The Graphical User Interface

The most complete way to visualize the results is to bring up the main graphical user interface. Therefore, please type

  cal -> gui

The window drawn below (click on it to enlarge it) should appear. On some computers the color management of IDL is very sophisticated. If you do not see colours (the red colour only appears after the threshold has been adjusted) please try

  cal -> gui,/tru

This will use 24bit colors and might help. In some cases it was useful to close the gui and restart it again. All the modifications are recorded and thus available afterwards.


The graphical user interface is divided into various areas and subpanels. Some of them are interactive.


Menu bar

 With exception of the "LAMBDA GUI" all items in the menu bar are also accessible via buttons/areas within the panel itself.

File Listing

 Below the menu bar all used files are listed. These informations can be achieved by

  fringefile = cal -> get_filename()
  photfiles  = cal -> get_filename(/PHOT)
  maskfile   = cal -> get_filename(/MASK)

where photfiles is an array. The name of the object can be stored in the variable object with the command

  object = cal -> get_objectname()


OPD panel

 This panel diplays the optical path difference (OPD) vs. the frame number. Clearly visible are the 80µm scans. During each of the 300 scans 40 exposures have been taken leading to a total amount of 12000 frames. After 2000 frames = 50 scans zero OPD has been found at 11.37 mm and MIDI tracked on it with exception of a few scans between frame number 2000 and frame number 5500.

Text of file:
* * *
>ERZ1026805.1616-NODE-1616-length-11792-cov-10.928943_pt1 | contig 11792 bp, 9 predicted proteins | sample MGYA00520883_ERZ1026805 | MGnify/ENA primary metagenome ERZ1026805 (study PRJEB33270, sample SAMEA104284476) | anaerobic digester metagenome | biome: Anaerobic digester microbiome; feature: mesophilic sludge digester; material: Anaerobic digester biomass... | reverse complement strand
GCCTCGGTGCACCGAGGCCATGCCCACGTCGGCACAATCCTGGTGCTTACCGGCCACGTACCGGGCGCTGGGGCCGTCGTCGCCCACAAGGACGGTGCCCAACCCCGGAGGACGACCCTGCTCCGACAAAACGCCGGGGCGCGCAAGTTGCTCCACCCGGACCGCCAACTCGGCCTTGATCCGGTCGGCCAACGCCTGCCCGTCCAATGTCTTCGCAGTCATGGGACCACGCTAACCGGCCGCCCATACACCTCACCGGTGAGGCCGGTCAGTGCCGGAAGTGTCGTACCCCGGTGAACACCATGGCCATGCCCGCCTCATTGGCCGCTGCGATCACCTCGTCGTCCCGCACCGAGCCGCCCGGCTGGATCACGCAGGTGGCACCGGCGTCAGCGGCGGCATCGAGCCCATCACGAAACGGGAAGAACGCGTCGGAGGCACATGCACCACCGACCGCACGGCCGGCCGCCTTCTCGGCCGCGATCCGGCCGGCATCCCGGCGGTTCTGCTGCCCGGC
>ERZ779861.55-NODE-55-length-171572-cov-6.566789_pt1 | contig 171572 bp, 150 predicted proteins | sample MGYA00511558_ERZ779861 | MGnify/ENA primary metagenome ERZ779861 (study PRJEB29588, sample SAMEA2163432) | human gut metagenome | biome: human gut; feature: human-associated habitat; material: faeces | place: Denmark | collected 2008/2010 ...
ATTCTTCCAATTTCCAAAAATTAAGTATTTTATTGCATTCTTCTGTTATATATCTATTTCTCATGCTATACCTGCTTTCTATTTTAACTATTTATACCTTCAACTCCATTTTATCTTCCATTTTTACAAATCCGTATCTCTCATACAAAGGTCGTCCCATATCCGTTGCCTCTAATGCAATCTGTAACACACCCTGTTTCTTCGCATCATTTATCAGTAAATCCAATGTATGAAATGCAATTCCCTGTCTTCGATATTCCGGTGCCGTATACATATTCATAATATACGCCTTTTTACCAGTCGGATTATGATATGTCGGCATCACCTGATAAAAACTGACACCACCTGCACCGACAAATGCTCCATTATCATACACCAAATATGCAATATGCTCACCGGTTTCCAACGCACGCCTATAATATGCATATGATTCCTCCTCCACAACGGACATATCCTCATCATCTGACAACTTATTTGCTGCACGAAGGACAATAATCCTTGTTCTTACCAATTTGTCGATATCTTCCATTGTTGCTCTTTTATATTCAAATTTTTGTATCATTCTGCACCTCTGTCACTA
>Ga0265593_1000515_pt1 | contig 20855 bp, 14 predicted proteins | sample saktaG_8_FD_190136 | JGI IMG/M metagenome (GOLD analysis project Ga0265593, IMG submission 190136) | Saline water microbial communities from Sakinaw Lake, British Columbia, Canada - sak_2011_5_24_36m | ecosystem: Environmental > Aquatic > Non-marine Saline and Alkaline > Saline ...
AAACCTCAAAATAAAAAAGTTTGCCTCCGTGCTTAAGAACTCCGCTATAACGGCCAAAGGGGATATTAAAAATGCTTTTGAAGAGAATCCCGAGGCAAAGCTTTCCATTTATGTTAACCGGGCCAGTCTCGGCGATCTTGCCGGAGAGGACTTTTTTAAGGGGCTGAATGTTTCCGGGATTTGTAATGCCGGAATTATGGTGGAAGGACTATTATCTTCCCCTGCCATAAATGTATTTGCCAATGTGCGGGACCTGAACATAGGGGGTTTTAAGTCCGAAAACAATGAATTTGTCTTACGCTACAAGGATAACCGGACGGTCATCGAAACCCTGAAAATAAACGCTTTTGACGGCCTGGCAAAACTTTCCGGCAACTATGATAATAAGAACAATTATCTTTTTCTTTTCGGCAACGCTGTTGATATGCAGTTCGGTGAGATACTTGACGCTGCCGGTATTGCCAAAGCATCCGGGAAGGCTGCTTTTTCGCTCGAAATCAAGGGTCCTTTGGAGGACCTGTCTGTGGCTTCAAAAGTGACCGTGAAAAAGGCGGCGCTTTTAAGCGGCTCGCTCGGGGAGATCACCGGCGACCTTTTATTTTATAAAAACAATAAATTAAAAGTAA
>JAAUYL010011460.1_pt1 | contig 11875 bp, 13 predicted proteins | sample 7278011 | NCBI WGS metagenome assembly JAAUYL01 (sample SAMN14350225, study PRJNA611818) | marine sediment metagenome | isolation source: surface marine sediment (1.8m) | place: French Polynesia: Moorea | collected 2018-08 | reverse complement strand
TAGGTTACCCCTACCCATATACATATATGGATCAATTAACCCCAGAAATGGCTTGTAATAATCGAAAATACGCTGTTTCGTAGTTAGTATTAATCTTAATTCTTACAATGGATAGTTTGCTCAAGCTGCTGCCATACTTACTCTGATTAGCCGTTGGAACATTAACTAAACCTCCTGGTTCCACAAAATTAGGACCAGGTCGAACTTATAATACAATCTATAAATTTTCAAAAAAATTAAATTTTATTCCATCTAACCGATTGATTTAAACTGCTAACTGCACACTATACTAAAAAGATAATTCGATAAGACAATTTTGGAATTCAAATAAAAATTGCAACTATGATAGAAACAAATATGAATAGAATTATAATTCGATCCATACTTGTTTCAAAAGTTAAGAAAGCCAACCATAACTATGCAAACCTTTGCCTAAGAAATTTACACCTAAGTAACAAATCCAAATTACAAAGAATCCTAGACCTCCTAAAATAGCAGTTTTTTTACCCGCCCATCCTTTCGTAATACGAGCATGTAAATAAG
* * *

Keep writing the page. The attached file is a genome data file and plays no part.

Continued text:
Photometry Panel

 This panel displays the measured flux vs. the frame number. To get the photometry vs. the pixel number type

  spec = cal -> get_photometry()

Default is to return the sum of all 4 spectra. The Keywords /Atotal and /Btotal return the sum of the two (I1 & I2) A- or B-spectra, respectively. Keywords /A1, /A2, /B1, and /B2 return the corresponding spectrum. Everything is in ADU/sec (conversion factor for MIDI: 145 photons/ADU). The command

  lambda = cal -> lambda()

returns an array that gives wavelength in µm as function of the pixel number. With

  cal -> set_lambda,lambda

the user can set a wavelength calibration.


Fringe Panel

 This panel displays the flux difference (I1-I2) vs. the frame number, i.e. the modulation in the correlated flux. Before MIDI reached zero OPD no fringes are visible. Afterwards, a strong signal could be detected. By typing

  cf = cal -> correlflux()

one gets the correlated flux as function of wavelength. This is a 3 by N array, where N is the number of bins in lambda. The first row (cf[0,*]) is the wavelength in the center of the bins, the second row (cf[1,*]) is the width of the wavelength bins, and the third row (cf[2,*]) is the correlated flux in ADU/sec (conversion factor for MIDI: 145 photons/ADU).

Keyword /PLOT will plot the good and bad fringes in the lambda bins, and the correlated flux. Keyword /CFPLOT will plot only the correlated flux.

To set the binning in wavelength one can use the command

  cal -> set_lambda_bins, start, end, step, width

where start is the number of the first column used, end the number of the last column used, step the spacing between columns, and width the number of columns added for one bin. For example

  cal -> set_lambda_bins, 0, 100, 25, 50

will set the bins 0...49, 25...74, 50...99, 75...124, and 100...149 pixels. Please notice that a bin can extend beyond the given end column. An interactive tool to define the bins is the "LAMBDA GUI". It can be started from the menu or with

  cal -> lambda_gui


Fourier Fringe Amplitude Panel

 This panel displays the maximum Fourier amplitude of the fringes in the white light, i.e. integrated over wavelength vs. the scan number. To get the amplitude, we integrate over wavelength, Fourier-transform each scan, add up the power spectrum at the frequencies where we expect fringes, and calculate the square root. To get the maximum amplitude of the white light fringe use